The grossly talented player from the University of Michigan made the change to RB shortly after being drafted by the Jaguars, and his upside after the change was concerning for most. After a late season boom when he was thrust into action in 2014, Robinson left very much to be desired when Jacksonville needed him this season. After an MCL injury to T.J. Yeldon in week 14, Robinson was the heir to the throne in Jacksonville, and lit things up considerably in week 14 with 75 yards and a touchdown on only 14 carries. However, he followed that performance up with an abysmal 41 yards on 14 carries against a struggling Atlanta defense in week 15. After that, Robinson did not see significant action for the remainder of the season.
I’ll admit, I was a little more than excited to see Toby Gerhart get a shot as a starting tailback in the NFL in 2014. Unfortunately, the injury bug delayed his rise to fame and forgettable running only solidified his place on a chair in the corner. While the coaching staff last season seemed interested in seeing what they had in an overpaid running back, it was quickly established by the entire civilized world that Gerhart was not a primary back and had the Jaguars running to the 2015 draft with a plethora of cards pre-scribbled with the names of any and all draftable running backs.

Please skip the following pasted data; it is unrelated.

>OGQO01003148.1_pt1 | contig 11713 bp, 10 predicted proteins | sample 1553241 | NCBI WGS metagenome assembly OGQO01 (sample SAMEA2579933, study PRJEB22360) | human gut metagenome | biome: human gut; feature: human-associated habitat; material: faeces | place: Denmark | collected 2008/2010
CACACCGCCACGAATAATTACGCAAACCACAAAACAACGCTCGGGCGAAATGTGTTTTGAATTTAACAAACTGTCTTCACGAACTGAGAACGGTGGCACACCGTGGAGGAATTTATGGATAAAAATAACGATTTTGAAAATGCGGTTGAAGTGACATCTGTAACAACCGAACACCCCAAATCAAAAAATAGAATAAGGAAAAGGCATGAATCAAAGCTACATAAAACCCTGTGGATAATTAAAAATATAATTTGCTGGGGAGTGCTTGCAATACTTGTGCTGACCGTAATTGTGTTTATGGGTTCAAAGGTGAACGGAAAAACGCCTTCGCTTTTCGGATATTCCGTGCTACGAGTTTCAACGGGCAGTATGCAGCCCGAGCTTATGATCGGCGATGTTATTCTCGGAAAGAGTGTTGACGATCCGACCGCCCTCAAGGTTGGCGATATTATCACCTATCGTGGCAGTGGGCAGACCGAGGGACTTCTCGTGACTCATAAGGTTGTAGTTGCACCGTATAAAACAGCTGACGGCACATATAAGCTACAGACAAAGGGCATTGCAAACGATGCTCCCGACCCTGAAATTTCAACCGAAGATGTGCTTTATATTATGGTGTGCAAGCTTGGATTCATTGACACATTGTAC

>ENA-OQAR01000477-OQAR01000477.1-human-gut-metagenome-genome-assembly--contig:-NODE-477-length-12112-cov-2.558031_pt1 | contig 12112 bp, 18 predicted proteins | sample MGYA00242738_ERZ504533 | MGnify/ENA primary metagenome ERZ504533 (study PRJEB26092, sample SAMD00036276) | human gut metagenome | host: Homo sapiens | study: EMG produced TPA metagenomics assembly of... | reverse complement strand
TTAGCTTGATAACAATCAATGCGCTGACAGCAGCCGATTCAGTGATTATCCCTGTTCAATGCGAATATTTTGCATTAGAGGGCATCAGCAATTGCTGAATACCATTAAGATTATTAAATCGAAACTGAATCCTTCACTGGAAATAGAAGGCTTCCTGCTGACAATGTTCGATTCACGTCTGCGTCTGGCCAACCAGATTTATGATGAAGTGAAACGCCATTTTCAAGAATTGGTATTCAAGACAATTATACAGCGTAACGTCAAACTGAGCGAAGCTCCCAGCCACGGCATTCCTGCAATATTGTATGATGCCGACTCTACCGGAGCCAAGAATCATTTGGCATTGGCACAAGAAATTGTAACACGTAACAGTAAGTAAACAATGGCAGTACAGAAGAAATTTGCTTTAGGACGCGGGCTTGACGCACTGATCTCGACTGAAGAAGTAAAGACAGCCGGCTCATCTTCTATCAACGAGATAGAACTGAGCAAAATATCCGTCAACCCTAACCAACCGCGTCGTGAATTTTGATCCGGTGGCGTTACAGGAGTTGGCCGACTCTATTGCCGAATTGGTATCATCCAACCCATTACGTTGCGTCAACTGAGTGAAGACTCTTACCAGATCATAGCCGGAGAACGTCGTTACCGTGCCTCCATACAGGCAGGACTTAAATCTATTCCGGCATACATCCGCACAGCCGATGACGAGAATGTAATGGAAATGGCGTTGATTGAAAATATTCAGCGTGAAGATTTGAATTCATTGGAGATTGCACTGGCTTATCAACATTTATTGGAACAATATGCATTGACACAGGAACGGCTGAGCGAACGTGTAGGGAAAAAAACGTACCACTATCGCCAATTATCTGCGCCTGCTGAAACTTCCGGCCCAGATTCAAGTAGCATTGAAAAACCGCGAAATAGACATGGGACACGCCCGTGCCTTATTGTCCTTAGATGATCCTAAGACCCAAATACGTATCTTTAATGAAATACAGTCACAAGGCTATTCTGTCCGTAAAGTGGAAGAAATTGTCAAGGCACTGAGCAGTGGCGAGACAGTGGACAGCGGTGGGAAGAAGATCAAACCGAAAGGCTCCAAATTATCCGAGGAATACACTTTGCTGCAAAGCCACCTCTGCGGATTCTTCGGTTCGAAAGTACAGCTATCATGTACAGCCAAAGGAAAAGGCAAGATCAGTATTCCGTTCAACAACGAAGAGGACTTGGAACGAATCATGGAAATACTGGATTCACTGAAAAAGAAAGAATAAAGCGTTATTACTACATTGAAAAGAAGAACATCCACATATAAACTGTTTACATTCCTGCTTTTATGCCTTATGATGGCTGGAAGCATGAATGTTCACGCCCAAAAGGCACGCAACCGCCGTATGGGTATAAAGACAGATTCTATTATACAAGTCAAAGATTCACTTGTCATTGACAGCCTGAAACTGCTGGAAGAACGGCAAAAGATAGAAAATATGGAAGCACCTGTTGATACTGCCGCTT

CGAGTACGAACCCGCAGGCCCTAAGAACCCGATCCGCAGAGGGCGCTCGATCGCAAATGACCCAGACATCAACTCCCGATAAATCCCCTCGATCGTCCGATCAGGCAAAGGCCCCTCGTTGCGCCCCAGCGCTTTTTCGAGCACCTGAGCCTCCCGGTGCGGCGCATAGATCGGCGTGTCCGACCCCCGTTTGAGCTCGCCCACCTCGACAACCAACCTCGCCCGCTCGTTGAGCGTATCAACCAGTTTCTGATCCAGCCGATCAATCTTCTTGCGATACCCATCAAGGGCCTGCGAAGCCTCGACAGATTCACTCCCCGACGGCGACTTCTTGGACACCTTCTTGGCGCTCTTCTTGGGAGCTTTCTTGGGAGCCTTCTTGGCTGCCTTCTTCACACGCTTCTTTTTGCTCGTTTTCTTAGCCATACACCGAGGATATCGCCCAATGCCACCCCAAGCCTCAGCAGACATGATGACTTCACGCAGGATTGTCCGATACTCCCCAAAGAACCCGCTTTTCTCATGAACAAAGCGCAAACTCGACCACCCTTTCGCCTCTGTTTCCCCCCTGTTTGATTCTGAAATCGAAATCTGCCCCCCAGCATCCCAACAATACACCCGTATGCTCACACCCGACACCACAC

Entering the offseason as an Exclusive Rights Free Agent, Gray has been somewhat of an enigma in the NFL (and fantasy). While he has flashed serviceable potential from time-to-time, his release by the Patriots and recurring release and signing throughout the league certainly sends a message. Not a lock to continue with the Jags in 2016, I (for some unexplained reason) am left wanting to see more of Gray’s action in a more comfortable role in the future. That being said, the chances of this are slim to none.